can be obtained from your DP supplier. This test utility monitors DP messages on the sensor’s when DP messages are received.
DP message network and can be used to verify that the connection is properly configured. The Monitored UDP Port field shows the server UDP port for sending DP messages.
This utility can be run by launching the ‘DPMessageMonitor.exe’ file. Do not change this.

DP Monitor Utility To Monitor a DP Message:


The utility can be used to monitor the DP messages transmitted from the sensor’s DP 1. Configure the PC with the correct network parameters and make sure the PC is on
message server. The utility uses User Datagram Protocol (UDP) and, in order to monitor the the same network as the sensor’s UDP server (sensor’s eth1, see Sensor Connectivity
messages, needs to be configured as a UDP client to the sensor server. The address for its Configuration Utilityon page 55).
host should already have been added to the client list (see Sensor Connectivity Configuration

!
Utility on page 55). Note: The IP address used for the PC must already have been added to the DP
Server’s Client List using the ConnCfg utility (See Sensor Connectivity Configuration
DP Monitor Layout Utility on page 55).
The image below shows the screen layout of the DP Message Monitor: 2. Click the Start button to begin monitoring the DP messages. The DP messages will appear
in the middle list box.
3. You can use the Clear button to clear the list box to accommodate new messages.

The Local IP field shows the IP address of the local host PC, where the DP monitor is running.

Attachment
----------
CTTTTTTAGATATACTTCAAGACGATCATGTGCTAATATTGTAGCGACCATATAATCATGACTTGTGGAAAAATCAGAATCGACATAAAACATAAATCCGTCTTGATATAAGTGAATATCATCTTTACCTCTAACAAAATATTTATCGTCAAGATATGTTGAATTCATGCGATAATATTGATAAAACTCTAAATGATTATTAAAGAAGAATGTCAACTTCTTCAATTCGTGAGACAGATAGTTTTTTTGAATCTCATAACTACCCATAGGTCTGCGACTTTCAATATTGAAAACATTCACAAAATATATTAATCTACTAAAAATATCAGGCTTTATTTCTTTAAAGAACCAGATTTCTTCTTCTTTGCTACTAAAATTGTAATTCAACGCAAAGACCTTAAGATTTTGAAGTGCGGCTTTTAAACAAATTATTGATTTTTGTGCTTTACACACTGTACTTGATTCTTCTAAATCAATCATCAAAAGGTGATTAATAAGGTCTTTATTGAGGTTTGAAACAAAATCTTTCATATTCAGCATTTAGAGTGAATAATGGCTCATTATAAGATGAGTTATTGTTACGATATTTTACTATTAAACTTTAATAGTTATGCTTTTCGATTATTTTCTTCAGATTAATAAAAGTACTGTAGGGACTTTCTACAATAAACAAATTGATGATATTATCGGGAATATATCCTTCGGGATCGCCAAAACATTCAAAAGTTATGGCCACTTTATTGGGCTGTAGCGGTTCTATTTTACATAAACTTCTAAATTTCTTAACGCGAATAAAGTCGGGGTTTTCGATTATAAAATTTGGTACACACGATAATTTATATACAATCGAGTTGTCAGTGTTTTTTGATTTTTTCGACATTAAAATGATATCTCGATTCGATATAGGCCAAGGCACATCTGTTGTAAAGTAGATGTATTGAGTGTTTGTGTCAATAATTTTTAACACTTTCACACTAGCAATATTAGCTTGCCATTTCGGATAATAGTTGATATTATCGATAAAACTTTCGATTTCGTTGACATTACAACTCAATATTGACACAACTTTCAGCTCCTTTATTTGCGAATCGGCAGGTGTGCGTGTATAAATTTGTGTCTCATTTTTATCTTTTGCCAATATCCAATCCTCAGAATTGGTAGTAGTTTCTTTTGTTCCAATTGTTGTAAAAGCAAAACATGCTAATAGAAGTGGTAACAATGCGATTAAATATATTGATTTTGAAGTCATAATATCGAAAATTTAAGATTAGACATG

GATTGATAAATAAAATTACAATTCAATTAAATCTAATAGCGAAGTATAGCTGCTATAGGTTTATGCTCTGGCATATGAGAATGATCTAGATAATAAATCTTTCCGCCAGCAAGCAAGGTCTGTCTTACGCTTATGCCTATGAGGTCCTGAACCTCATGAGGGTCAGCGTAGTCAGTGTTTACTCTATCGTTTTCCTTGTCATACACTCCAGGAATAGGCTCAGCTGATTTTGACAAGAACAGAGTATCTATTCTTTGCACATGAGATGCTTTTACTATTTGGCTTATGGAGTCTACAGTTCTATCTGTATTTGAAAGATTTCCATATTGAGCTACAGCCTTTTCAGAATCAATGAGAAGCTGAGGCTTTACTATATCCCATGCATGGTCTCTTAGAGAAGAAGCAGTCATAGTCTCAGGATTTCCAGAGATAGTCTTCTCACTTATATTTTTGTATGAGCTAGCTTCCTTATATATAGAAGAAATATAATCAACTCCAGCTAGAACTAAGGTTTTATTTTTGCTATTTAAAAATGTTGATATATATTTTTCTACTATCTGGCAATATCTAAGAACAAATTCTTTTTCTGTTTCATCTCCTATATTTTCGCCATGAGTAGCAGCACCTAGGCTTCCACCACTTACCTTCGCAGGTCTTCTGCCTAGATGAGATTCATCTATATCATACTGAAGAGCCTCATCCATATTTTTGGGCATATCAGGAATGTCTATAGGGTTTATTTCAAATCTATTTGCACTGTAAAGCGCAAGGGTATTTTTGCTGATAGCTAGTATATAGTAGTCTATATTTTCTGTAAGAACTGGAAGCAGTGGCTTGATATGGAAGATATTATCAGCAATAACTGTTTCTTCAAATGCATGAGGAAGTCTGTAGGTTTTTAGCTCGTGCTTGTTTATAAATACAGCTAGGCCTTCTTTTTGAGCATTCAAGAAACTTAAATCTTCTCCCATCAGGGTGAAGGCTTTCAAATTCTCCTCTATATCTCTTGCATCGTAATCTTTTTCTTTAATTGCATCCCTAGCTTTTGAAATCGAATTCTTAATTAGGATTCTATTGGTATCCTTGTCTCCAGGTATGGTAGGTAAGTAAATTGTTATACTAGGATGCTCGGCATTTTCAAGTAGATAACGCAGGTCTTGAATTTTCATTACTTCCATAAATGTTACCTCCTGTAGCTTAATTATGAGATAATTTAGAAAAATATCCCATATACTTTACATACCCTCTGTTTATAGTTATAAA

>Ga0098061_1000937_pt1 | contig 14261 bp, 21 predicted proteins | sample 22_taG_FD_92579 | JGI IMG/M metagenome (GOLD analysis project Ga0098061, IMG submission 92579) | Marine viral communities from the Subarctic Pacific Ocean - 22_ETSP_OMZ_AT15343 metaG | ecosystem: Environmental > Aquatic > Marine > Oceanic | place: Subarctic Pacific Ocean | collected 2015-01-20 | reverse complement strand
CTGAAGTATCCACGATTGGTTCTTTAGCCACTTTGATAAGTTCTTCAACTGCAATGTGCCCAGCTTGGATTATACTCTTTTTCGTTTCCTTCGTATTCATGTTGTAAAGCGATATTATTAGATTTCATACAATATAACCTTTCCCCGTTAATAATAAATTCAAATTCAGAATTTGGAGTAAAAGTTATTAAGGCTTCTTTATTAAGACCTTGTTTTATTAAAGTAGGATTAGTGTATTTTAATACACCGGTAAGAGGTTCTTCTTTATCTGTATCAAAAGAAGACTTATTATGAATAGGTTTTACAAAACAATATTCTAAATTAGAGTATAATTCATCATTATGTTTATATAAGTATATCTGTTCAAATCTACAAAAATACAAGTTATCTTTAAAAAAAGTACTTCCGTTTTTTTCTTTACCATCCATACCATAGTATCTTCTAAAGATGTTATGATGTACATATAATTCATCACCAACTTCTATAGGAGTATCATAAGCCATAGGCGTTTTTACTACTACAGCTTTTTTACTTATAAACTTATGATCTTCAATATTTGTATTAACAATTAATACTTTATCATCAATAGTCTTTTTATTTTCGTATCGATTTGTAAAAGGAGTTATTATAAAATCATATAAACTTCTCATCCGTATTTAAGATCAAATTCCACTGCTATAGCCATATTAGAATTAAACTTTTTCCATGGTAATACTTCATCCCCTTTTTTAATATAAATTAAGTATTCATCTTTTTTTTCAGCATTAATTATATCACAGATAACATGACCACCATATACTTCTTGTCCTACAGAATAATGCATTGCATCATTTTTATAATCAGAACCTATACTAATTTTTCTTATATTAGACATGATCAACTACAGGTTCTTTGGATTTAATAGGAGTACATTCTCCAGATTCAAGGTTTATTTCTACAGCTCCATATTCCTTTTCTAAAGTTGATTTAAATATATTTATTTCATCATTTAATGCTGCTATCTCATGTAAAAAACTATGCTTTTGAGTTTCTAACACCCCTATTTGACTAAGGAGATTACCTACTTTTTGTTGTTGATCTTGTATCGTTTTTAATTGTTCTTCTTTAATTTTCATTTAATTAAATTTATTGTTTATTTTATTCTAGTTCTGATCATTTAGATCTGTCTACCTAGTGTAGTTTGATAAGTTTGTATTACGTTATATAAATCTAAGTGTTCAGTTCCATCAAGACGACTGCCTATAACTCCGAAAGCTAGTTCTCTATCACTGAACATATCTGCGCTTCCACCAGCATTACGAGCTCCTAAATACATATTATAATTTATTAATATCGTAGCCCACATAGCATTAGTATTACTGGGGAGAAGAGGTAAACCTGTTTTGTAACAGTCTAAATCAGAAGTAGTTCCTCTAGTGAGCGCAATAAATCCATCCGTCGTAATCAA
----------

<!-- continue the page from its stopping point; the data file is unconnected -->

The IP address will already have been added to the DP server’s client list using the ConnCfg
utility (see Sensor Connectivity Configuration Utility on page 55).

  57
Part Numbers

Standard Components Reflective Targets (Optional)


Component Part Number Component Part Number
Mounting Template 94-0062-4-A Flat 2m x 350cm 20-0031-0
Cable Routing Diagram 94-0114-4/94-0117-4 Cylindrical 1.9m Ø 200mm 20-0078-0
Operator’s Guide 94-0084-4 Glass prism cluster with 8 x 20-0075-1
Installer’s Guide 94-0085-4 6cm elements
DC4 98-0025-4-A
Dispenser Needle (for DC4) 98-0026-4-A
Dispensing Syringe (for DC4) 98-0024-4-A

Optional Components
Component Part Number
Marine PC 20-0098-1-A
Monitor, Bracket & Cables Various
Keyboard 38-0038-4-A
Mouse 38-0037-4-A
Ethernet Laptop 38-0062-1-A
Power Cable (40m) 33-0121-3
Data Cable (40m) 33-0122-3
Ethernet Cable (40m) 33-0124-3
Ethernet Connector Plug 80-0091-4

  58
Installation Checklist

CYScan Sensor Serial No.


Console PC Serial Serial No.
Shipping Line
Vessel Name
Installer

Mechanical Installation Console Configuration


Check Requirement  Check Requirement 
Sensor The Sensor is mounted securely with 4 bolts. Communications The Console is communicating with the sensor correctly.